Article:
I must ask my readers to do me the favour to give particular attention to the prefaces to this work-not only to this, the general preface, but also to the introductory notes to each separate division; for, though the uses of each division are fairly obvious, and the arrangements simple, the REPERTORY is capable of subserving other uses besides the obvious ones, and these I shall endeavour to point out. That prince of Repertory-makers, Von Boenninghausen, described his well-known "Pocket Book" as being intended for use at the beside "and in the study of the materia medica." I may in the same way describe my REPERTORY as being designed "for use in the study of the materia medica" no less than as an instrument for finding out the indicated remedies. Homoeopathic practice consists in knowledge of materia medica and knowledge how to use it. This demands unlimited patience and application in the study of drug comparisons. My REPERTORY will enable the practitioner to compare any remedy with any similar remedy in five different points, all of great importance in practice. In my Dictionary of Practical Materia Medica every remedy is described from a number of different points of view. The clinical point of view is one of these, and under the heading "CLINICAL" I have prefixed to each remedy a list of the affections in which it has been found most frequently indicated in practice. In compiling these clinical lists I had in view the project of preparing, later on, an Index of these headings to enable the reader to find at a glance all the remedies which have been accredited with the cure or alleviation of any given state. The CLINICAL REPERTORY herewith presented constitutes this Index.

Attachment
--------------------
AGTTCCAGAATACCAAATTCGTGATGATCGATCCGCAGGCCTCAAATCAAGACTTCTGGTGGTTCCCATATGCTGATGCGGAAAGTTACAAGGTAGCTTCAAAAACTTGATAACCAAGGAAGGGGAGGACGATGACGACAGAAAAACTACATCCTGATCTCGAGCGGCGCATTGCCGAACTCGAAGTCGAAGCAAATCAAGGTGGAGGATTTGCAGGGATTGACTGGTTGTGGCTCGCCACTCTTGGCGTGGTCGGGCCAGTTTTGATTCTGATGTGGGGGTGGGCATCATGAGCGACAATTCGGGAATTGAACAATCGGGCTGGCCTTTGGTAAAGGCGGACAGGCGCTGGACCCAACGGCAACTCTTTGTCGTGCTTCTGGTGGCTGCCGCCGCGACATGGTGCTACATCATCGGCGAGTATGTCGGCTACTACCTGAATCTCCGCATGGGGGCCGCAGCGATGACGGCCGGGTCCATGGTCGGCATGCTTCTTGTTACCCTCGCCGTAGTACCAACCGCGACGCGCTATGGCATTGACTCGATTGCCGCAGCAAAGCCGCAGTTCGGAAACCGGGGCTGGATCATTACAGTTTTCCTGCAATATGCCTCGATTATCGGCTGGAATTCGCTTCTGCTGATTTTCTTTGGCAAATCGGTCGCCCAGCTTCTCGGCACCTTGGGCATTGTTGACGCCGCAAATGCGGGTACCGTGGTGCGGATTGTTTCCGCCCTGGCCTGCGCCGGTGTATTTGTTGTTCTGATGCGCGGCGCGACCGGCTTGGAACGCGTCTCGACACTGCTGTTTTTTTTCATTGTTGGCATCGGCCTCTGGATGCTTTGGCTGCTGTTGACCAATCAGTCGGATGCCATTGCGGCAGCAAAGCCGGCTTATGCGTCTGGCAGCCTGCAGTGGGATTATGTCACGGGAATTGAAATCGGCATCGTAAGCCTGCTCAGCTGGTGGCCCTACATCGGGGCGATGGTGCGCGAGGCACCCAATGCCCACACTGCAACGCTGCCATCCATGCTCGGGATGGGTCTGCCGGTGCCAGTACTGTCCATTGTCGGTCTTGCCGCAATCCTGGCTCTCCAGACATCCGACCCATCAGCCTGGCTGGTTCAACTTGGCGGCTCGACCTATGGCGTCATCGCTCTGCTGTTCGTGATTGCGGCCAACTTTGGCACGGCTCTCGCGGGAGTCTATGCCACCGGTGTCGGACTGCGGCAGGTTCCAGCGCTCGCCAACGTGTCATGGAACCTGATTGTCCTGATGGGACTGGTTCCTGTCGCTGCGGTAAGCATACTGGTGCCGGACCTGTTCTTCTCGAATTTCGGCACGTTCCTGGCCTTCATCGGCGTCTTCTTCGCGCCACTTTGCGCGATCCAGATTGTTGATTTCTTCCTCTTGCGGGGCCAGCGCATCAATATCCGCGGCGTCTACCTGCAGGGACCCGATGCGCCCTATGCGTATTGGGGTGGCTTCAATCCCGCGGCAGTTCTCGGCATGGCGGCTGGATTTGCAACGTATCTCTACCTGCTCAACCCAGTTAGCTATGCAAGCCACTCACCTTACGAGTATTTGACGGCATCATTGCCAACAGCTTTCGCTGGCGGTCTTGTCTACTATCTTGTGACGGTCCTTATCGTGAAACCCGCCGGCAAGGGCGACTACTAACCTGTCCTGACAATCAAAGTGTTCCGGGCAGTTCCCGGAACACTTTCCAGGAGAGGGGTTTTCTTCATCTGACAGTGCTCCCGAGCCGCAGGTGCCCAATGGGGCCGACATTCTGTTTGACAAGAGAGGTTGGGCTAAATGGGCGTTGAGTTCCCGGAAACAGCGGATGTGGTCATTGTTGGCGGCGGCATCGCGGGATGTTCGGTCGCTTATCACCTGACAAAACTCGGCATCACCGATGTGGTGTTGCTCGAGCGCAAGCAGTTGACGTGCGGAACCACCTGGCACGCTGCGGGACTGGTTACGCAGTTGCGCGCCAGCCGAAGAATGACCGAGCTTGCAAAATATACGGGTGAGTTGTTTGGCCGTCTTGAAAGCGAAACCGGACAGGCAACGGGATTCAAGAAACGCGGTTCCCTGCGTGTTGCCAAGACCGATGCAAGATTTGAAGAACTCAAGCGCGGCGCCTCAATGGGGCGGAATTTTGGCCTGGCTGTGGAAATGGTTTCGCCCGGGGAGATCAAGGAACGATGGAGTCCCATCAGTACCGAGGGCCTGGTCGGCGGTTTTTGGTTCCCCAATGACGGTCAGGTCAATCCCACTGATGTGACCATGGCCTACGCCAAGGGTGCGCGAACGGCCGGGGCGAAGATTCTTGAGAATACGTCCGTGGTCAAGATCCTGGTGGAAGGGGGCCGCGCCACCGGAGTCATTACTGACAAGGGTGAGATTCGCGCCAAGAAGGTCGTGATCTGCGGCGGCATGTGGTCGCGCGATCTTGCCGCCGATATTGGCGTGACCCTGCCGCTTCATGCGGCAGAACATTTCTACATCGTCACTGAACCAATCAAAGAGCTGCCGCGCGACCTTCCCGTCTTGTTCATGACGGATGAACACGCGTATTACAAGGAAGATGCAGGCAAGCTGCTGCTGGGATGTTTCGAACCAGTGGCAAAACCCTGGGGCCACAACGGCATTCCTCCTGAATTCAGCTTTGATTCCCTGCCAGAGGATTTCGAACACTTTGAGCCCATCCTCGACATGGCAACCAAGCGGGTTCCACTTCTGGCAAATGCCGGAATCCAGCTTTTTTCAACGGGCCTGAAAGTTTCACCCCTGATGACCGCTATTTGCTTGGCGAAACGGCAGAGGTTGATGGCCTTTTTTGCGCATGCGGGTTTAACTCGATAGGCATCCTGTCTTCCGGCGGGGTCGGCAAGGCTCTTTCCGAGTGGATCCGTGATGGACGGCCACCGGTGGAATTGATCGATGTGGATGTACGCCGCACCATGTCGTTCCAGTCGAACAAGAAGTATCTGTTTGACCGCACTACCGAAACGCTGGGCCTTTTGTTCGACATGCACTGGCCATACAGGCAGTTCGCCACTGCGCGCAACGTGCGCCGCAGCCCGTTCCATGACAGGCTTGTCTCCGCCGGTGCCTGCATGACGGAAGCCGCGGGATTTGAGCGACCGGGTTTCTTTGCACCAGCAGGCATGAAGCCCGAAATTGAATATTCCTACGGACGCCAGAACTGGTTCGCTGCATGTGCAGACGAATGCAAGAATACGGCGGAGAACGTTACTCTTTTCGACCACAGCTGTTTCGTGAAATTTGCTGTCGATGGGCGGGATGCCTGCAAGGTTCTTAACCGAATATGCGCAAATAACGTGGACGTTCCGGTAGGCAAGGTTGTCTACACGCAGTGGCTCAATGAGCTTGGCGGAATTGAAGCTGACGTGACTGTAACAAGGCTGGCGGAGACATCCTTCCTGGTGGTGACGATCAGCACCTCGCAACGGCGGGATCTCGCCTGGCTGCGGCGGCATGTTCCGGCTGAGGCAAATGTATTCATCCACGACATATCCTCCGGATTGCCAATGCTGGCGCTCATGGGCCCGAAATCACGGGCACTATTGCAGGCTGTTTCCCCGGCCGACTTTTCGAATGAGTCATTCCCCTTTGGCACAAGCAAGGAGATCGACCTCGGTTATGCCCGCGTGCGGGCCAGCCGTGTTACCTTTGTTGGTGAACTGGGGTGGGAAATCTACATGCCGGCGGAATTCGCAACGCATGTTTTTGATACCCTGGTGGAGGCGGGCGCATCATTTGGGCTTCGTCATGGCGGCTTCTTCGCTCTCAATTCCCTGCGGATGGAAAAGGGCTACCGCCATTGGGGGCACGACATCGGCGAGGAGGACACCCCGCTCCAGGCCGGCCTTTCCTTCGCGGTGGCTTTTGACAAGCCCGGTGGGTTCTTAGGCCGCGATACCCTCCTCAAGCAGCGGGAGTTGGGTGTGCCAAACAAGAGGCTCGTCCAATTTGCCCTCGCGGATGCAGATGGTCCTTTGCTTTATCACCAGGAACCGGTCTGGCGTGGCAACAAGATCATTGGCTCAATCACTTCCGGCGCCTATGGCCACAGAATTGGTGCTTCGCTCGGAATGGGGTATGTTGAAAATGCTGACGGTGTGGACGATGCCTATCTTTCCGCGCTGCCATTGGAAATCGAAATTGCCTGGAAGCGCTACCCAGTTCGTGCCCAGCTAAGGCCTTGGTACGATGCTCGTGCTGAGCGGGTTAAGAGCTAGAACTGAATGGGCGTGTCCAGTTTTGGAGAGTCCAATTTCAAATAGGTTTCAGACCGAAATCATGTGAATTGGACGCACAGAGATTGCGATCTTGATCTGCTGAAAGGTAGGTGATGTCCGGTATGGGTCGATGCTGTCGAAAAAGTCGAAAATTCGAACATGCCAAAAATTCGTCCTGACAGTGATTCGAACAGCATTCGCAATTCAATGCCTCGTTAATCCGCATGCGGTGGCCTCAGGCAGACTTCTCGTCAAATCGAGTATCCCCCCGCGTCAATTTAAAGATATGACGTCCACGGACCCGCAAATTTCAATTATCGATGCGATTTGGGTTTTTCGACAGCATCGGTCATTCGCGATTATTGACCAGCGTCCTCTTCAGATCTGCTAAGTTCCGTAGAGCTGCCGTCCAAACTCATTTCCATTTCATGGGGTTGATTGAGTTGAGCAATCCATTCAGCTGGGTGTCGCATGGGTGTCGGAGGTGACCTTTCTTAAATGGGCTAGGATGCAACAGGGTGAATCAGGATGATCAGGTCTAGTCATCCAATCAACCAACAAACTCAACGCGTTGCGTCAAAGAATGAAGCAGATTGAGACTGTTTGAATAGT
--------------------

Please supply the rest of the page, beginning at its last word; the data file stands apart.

Whilst the preparation of this work was in progress it occurred to me that it would greatly extend the usefulness of the CLINICAL REPERTORY if I were to add one or two other indices at the same time.
One of the sections under which I have described remedies in the Dictionary is headed "CAUSATION." This tells how remedies are related to conditions due to definite Causes. I have therefore added an alphabetical list of CAUSES, under any one of which will be found named all the drugs which have been observed to be curative in conditions produced by it.
Another index deals with TEMPERAMENTS. Acute observers, from the time of Hahnemann onwards, have noticed that some remedies act well on some types of persons and not at all so well on others. The respective types of Nux vomica and Pulsatilla are well known; but many other remedies have preferences more or less well marked for particular temperaments. These are mentioned in the Dictionary under the heading "CHARACTERISTICS" as the types of constitutions the particular remedy is specially "suited to." In the second and third volumes I have put the words "suited to" in italics so that they may be more easily found. In the Repertory of Temperaments they will all be found completely indexed. This, I think, is of no little importance, since type of constitution is very often a determining factor in the choice of a remedy. There are some patients whose constitutions correspond so accurately to a particular medicinal type, that the corresponding remedy will cure almost any indisposition they may happen to have. But under "SUITED TO" are included not temperaments, persons, and constitutions only, but also complaints occurring in persons of particular age and type; so that this section becomes in a way a complement of the Clinical Repertory-the first and most important division of this work. The user of the Repertory, therefore, who may not find the remedy he is in search of in the Clinical Repertory, may possibly find it in the Repertory of Temperaments under the heading of the complaint the patient is suffering from.